APPELLATE COURT OF ILLINOIS, FIRST DISTRICT, FIRST DIVISION
April 8, 1996
DONALD CHRISTIANSEN, PLAINTIFF-APPELLEE,
TROOPER HAROLD MASSE, DEFENDANT-APPELLANT.
Appeal from the Circuit Court of Cook County. Honorable IRWIN SOLGANICK, Judge Presiding.
The Honorable Justice Buckley delivered the opinion of the court: Campbell, P.j., and Braden, J., concur.
The opinion of the court was delivered by: Buckley
The Honorable Justice BUCKLEY delivered the opinion of the court:
Following a jury trial, plaintiff, Donald Christiansen, was awarded $42,000 for injuries he sustained as he entered an Illinois State Police squad car after being arrested and handcuffed by defendant, Trooper Harold Masse. Defendant makes three arguments on appeal: (1) the circuit court lacked subject matter jurisdiction; (2) defendant was entitled to public official's immunity; and (3) the jury award was improper.
On January 28, 1988, defendant was on patrol, driving eastbound on Illinois Highway 90 in a marked squad car, when he observed an automobile, driven by plaintiff, traveling east with an inoperative taillight. He activated the light bar on the top of his squad car and pulled the automobile over to the shoulder of the highway. Defendant approached plaintiff and requested to see his driver's license, but plaintiff did not have it with him. Defendant went back to the squad car and ran a check using plaintiff's name, address, and date of birth.
The check revealed that the Village of Buffalo Grove police department had obtained a warrant for plaintiff's arrest. "Alert tones" went out over the police radio channels, which indicated that there was an outstanding warrant on either the person or vehicle that had been stopped. Defendant confirmed his belief that plaintiff was the subject of the warrant and informed the radio dispatcher that he would be out of the squad car.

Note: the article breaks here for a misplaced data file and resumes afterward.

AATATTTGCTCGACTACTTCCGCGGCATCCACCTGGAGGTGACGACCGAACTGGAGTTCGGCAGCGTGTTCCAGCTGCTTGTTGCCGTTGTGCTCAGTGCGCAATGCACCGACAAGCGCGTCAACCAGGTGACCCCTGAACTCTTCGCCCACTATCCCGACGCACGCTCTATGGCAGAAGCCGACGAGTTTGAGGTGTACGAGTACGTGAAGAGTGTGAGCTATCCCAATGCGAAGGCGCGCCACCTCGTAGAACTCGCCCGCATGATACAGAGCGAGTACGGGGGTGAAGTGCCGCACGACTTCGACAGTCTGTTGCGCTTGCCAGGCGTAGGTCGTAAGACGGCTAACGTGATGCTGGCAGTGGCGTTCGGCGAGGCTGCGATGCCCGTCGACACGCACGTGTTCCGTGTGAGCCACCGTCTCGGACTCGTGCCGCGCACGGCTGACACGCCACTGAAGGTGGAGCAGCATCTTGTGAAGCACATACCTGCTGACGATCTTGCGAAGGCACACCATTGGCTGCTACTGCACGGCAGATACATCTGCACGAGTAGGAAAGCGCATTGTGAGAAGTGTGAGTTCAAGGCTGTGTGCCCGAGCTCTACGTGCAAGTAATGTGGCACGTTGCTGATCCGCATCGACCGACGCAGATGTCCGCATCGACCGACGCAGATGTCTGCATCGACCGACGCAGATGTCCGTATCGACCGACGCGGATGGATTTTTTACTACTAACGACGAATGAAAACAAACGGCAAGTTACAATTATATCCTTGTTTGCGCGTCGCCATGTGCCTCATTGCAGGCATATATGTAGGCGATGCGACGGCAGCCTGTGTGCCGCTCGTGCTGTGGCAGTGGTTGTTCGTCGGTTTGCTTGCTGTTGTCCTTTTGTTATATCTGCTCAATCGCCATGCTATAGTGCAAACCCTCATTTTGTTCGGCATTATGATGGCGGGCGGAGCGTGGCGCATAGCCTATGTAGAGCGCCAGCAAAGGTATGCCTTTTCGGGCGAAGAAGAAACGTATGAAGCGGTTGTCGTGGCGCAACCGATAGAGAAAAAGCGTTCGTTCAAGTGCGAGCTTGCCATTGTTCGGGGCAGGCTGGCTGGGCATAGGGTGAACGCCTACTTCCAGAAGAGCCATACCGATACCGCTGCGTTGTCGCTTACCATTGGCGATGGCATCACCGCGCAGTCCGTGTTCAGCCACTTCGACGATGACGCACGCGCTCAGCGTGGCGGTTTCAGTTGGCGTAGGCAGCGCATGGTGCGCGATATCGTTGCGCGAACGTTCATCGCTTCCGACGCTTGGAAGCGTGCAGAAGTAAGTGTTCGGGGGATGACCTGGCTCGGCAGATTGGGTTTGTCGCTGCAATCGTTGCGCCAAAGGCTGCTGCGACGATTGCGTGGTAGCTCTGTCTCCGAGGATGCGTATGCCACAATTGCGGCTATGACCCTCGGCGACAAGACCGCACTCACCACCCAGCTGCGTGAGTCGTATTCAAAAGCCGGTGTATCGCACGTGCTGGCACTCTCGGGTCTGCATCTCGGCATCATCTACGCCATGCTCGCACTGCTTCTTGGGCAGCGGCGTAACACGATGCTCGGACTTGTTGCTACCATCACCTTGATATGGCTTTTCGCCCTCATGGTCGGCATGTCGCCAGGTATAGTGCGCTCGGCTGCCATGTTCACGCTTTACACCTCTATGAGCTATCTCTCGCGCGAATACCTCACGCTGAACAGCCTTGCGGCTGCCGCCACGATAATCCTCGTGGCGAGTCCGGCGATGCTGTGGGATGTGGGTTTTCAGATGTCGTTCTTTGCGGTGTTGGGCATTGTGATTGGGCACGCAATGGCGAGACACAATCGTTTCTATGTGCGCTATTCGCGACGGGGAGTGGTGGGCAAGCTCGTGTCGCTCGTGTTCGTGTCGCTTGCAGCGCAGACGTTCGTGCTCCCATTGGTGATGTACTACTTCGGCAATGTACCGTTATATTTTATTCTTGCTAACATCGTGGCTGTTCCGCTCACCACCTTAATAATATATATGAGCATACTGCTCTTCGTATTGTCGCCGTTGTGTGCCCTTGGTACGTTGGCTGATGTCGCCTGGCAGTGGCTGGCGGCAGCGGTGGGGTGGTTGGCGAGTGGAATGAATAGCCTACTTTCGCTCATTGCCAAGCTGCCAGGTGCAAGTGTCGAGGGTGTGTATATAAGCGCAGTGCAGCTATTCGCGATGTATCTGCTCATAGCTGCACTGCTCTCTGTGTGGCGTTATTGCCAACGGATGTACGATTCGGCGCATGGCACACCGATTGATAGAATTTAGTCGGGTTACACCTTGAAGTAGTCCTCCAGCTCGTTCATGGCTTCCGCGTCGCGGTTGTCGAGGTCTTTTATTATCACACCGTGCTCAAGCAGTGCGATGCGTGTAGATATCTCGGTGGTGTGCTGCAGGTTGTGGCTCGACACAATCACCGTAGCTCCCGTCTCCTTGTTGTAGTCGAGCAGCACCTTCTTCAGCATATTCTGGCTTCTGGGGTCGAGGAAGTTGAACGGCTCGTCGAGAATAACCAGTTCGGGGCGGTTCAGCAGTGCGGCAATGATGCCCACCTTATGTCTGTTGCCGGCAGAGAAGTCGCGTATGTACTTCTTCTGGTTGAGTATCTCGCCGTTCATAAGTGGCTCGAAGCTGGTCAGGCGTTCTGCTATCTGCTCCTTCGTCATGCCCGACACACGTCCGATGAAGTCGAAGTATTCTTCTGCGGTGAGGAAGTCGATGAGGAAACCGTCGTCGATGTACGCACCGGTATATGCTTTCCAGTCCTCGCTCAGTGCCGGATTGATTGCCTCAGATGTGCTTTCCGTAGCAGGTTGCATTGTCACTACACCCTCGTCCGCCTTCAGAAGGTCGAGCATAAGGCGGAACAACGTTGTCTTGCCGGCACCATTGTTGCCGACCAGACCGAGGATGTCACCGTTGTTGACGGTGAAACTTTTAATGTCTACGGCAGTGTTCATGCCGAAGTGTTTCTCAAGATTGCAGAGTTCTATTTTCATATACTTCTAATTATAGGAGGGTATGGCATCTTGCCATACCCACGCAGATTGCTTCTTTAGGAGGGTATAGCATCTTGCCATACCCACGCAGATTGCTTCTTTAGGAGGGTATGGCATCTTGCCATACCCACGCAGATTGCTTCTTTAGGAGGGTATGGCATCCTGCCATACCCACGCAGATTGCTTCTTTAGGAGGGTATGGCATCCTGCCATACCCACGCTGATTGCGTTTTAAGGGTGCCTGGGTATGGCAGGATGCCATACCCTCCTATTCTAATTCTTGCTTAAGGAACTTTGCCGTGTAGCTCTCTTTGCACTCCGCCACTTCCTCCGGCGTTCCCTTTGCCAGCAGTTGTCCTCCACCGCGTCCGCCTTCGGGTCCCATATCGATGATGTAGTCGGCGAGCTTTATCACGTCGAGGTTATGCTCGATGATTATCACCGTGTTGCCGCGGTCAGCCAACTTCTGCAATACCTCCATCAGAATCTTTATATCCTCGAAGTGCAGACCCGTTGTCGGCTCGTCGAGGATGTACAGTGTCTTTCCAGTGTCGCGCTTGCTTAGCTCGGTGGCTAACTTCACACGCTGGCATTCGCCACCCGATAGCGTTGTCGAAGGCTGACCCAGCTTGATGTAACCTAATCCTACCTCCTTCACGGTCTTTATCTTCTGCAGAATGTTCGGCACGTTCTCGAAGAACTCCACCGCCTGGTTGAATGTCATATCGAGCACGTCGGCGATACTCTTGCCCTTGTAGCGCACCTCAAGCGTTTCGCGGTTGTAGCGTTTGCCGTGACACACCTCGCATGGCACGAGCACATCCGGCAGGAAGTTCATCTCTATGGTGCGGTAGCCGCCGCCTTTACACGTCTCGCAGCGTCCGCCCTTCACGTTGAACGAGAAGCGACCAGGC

Defendant walked to plaintiff's car and informed plaintiff that he was under arrest. He asked plaintiff to step out of his car and put his hands behind his back. Defendant handcuffed and searched plaintiff. About the time defendant arrested plaintiff, Trooper John Welcome arrived, and defendant spoke with him briefly. Defendant told plaintiff he would take him to a squad room for processing. Defendant walked plaintiff to the passenger side of the squad car and opened the front passenger door. As plaintiff started to get into the car he felt a pain in his leg. Defendant helped plaintiff out of the car and told him to wait until defendant could give him the proper instructions on entering the car while handcuffed. According to plaintiff, he was never given such instructions.
On plaintiff's second attempt to enter the car, defendant placed his hand on plaintiff's head in order to guide him into the squad car and to protect his head from hitting the roof of the car. According to plaintiff, defendant pushed him into the car, and, although he was able to get into the car this time, he had a cramp in his left leg. After complaining about the pain to defendant and Trooper Welcome, plaintiff was helped out of the car.
Defendant considered transporting plaintiff in the back seat, but decided he would not fit. He did not consider putting plaintiff in the back seat initially because it is against the Illinois State Police policy to transport an arrestee in the back seat. Instead, plaintiff was rehandcuffed with his arms in front of him. Although the policy of the Illinois State Police was to handcuff an arrestee behind the back, troopers had the discretion to handcuff in the front if a reason existed such as obesity or physical impairment.
On the third attempt, plaintiff was able to enter the squad car without incident. Defendant testified that he assisted plaintiff into the car by placing his hand on plaintiff's head. Defendant buckled plaintiff into the seat and transported him to the squad room located three miles away, where plaintiff waited for a police officer of the Village of Buffalo Grove.
After his arrest plaintiff suffered from a herniated disc in his spine and underwent surgery on April 5, 1988. Dr. Douglas Anderson testified that plaintiff's injuries were consistent with the pain he complained of at the time of his arrest.